However, you have to remember that the purchasing decisions of one individual — even thousands of individuals — are a drop in the bucket to megacorporations like DC. As long as the majority of their hundreds of millions of readers keep buying their comics, they WILL keep doing what they’re doing.

    It’s basically the same as voting. The aggregate votes (or purchases) of an entire society add up to shape the direction of a nation (or business), but that leaves individuals who are part of the dissenting minority feeling like their vote (or purchase, or lack thereof) doesn’t count. It does count — but the majority always wins.

    When you’re not part of the majority, that sucks. But if you decide to stop voting altogether and start convincing your friends and blog readers that they shouldn’t bother voting either because you believe their votes don’t matter, you’re actually helping your opposition.

    All you can do to change things is to keep voting, get others who are like-minded to vote, and work on convincing others of your position so that they’ll vote your way too. Someday, if you manage to turn your dissenting minority position into the one held by the majority, you’ll get to change things. That’s how democracy works.

    Until then, voting for (or purchasing from) the opposing side can only hurt your cause.

  2. You’ve hit upon the problem I’ve been considering for the last day. I tried boycotting Marvel for a time over the One More Day fiasco. A lot of people did. It didn’t change a damn thing. All it did was cause me to miss out on some good work by writers and artists I did enjoy, who were working independent of the work I was trying to protest.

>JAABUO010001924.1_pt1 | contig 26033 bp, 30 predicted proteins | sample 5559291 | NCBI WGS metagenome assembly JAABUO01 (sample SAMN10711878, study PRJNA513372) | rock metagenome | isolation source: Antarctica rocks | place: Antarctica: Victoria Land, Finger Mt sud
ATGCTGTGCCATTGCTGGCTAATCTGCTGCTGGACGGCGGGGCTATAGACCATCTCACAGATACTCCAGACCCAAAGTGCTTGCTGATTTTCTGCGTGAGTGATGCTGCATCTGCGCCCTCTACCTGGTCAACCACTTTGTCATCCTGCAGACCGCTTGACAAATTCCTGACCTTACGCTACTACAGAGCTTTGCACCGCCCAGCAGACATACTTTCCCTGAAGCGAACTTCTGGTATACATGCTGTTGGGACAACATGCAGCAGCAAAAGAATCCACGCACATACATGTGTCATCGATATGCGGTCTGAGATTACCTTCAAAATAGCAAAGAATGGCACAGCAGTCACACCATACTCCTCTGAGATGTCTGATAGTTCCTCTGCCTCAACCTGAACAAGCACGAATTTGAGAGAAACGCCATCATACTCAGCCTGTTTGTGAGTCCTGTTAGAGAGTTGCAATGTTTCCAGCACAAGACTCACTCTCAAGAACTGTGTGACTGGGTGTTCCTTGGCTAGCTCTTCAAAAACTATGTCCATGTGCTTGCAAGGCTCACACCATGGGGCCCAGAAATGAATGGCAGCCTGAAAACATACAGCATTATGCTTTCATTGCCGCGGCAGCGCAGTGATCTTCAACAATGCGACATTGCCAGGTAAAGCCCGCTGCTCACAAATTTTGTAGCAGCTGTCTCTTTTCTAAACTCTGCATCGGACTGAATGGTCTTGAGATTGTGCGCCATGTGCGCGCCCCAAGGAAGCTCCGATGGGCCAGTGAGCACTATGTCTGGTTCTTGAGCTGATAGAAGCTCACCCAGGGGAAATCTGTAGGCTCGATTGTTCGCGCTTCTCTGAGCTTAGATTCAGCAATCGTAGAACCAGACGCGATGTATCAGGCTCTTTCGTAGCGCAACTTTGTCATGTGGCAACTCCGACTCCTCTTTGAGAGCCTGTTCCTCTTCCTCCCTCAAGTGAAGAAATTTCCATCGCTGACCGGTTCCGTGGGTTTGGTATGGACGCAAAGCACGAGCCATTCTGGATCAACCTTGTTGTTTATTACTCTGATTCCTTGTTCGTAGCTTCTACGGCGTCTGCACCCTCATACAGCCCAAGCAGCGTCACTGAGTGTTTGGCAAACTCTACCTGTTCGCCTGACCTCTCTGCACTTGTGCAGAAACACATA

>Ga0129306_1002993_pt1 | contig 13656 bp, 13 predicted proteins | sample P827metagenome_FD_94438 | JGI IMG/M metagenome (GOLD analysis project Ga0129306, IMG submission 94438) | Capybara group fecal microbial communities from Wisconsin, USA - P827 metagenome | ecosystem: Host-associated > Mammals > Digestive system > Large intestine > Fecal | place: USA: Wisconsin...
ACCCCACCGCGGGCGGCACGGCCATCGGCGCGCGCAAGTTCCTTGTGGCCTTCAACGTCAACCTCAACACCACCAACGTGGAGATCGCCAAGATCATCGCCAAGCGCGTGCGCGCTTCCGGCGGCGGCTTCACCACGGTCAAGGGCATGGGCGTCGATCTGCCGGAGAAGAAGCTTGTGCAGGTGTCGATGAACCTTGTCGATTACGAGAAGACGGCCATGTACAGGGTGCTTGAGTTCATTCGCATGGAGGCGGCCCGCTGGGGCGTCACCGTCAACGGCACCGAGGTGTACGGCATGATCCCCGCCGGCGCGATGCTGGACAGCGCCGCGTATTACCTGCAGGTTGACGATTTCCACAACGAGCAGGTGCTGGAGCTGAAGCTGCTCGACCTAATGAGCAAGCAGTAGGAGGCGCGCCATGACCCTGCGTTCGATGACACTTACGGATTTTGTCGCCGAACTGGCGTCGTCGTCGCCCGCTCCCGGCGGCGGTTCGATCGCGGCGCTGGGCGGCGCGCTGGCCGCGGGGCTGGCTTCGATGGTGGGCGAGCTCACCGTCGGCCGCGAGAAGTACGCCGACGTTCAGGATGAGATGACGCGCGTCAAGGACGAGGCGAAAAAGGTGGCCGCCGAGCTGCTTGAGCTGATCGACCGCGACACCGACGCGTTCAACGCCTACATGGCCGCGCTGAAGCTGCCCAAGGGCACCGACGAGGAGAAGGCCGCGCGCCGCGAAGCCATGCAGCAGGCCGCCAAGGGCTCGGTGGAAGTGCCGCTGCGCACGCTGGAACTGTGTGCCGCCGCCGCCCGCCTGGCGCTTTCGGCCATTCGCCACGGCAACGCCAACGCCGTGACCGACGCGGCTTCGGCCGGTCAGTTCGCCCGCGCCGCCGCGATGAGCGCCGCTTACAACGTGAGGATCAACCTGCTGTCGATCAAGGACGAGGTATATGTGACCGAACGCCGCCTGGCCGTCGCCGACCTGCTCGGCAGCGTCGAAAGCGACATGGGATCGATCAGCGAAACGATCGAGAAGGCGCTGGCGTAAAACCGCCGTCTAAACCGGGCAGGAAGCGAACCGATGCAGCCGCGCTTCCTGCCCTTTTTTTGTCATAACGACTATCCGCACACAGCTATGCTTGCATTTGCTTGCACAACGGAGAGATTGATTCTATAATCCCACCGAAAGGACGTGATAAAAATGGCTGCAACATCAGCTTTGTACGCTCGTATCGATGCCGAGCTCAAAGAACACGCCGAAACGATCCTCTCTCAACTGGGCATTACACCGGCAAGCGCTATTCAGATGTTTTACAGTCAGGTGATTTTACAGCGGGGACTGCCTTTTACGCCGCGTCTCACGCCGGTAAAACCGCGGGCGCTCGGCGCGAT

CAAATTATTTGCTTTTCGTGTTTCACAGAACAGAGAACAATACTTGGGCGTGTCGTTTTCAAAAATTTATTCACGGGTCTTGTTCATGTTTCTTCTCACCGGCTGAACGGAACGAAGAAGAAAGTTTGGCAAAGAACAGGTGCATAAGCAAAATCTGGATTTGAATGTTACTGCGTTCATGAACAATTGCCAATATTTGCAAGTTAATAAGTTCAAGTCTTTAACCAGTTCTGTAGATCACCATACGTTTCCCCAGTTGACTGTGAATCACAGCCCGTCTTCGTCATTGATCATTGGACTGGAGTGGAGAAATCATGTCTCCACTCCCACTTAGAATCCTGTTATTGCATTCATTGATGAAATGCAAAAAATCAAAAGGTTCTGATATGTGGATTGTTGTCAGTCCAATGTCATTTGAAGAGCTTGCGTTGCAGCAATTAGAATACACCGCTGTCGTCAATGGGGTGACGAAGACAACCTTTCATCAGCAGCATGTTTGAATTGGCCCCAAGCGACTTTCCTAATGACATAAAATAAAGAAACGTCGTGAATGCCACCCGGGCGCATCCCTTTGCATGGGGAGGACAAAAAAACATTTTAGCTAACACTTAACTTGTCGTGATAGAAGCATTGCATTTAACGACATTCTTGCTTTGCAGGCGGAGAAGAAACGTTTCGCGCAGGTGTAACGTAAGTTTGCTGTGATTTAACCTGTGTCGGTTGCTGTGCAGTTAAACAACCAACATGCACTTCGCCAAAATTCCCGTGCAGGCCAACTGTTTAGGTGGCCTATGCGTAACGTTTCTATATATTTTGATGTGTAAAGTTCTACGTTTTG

A similar issue arose recently with the efforts to boycott the sponsors of Rush Limbaugh. Rather than causing the sponsors to put their support towards more neutral or progressive programming, they’re just pulling out of radio advertising altogether. Because it turns out they were more interested in reaching a big audience than a particular type of audience. And since most of those sponsors also supported liberal talk radio shows, the likes of Stephanie Miller and Thom Hartman are now losing advertising revenue too.

    I want to do something but I know pulling out of buying anything DC Comics does is impractical. Because then they can say “Oh well… I guess people don’t want lesbian heroines after all. Stick her in limbo and let’s put out another Batman title!” I don’t want to miss out on Batgirl, Green Lantern Corps, Earth 2, World’s Finest and all of the books that ARE doing it right. I don’t want to stop watching Arrow, which is far more engaging than the Green Arrow book right now and a lot truer to what I think the GA character should be.

    I’m at a loss for answers, too. But I’ve got an idea…and I think I’ll be writing about it later.